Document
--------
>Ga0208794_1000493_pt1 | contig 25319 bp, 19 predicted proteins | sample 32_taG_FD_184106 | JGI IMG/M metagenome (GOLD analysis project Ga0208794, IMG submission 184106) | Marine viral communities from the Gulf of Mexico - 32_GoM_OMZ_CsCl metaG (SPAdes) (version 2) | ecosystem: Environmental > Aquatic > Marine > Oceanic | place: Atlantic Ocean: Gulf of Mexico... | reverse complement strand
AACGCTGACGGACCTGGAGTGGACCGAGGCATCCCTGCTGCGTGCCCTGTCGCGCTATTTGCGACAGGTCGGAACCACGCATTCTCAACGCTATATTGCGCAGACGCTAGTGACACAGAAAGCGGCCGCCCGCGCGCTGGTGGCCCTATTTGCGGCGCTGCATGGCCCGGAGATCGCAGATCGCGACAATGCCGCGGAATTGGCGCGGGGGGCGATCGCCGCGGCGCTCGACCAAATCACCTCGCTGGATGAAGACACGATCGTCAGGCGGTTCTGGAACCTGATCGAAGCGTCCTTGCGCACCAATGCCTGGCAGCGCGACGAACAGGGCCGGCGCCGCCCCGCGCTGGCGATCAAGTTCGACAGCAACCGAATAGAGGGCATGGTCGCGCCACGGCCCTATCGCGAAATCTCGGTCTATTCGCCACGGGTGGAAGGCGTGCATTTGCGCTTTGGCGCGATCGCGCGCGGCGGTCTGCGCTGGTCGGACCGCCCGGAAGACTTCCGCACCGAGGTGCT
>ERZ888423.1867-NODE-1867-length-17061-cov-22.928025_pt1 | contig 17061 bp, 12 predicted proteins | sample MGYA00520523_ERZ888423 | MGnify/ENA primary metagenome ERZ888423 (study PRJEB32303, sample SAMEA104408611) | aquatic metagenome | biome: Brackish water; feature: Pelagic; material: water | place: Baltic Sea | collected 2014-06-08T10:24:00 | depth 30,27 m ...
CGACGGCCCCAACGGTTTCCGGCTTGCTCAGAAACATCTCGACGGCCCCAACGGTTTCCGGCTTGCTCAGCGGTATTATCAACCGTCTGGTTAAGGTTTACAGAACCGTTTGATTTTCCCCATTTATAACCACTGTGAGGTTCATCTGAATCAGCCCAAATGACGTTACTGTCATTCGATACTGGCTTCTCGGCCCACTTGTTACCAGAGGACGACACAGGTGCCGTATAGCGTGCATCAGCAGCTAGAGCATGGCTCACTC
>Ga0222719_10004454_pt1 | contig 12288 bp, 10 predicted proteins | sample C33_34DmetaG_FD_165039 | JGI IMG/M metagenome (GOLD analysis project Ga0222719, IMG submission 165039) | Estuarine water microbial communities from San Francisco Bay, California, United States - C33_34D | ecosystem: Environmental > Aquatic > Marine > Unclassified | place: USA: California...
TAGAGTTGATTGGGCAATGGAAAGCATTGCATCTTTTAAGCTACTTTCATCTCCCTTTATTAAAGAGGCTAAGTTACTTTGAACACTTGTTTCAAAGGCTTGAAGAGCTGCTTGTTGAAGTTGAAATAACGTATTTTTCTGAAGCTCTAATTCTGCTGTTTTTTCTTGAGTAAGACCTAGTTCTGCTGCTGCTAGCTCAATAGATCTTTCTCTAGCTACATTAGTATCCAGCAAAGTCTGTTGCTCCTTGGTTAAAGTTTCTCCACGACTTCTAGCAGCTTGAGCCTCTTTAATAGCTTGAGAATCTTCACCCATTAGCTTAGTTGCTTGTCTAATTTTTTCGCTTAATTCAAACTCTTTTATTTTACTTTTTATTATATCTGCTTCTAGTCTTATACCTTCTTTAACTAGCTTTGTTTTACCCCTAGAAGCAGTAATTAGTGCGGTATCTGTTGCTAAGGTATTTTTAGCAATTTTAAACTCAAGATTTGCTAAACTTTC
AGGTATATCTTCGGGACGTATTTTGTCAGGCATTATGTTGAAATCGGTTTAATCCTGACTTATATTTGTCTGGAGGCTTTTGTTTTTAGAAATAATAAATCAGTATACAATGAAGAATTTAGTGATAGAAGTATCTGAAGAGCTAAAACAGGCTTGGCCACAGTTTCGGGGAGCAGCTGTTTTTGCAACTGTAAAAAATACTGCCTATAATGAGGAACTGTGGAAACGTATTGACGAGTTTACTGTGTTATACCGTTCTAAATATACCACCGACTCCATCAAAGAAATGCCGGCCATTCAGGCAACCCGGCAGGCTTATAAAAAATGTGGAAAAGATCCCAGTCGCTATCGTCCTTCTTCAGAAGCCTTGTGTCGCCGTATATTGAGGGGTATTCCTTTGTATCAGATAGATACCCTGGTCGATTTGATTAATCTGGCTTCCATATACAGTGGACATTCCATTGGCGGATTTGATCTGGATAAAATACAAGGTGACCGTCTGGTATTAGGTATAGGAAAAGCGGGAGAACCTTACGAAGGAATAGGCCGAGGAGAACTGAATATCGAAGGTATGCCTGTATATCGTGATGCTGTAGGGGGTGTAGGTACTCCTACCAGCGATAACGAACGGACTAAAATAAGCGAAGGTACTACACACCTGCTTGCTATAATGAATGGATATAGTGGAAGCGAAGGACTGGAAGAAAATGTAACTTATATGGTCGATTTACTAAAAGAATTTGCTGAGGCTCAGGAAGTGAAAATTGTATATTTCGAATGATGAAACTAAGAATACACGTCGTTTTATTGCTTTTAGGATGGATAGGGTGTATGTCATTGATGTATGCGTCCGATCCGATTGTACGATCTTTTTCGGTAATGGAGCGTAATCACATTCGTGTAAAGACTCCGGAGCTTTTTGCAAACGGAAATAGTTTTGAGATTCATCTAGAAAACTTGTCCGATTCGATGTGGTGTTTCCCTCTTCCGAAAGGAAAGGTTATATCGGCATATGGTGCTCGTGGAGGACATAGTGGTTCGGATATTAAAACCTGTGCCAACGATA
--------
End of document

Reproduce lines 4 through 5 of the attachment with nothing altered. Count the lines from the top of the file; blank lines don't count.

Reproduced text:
CGACGGCCCCAACGGTTTCCGGCTTGCTCAGAAACATCTCGACGGCCCCAACGGTTTCCGGCTTGCTCAGCGGTATTATCAACCGTCTGGTTAAGGTTTACAGAACCGTTTGATTTTCCCCATTTATAACCACTGTGAGGTTCATCTGAATCAGCCCAAATGACGTTACTGTCATTCGATACTGGCTTCTCGGCCCACTTGTTACCAGAGGACGACACAGGTGCCGTATAGCGTGCATCAGCAGCTAGAGCATGGCTCACTC
>Ga0222719_10004454_pt1 | contig 12288 bp, 10 predicted proteins | sample C33_34DmetaG_FD_165039 | JGI IMG/M metagenome (GOLD analysis project Ga0222719, IMG submission 165039) | Estuarine water microbial communities from San Francisco Bay, California, United States - C33_34D | ecosystem: Environmental > Aquatic > Marine > Unclassified | place: USA: California...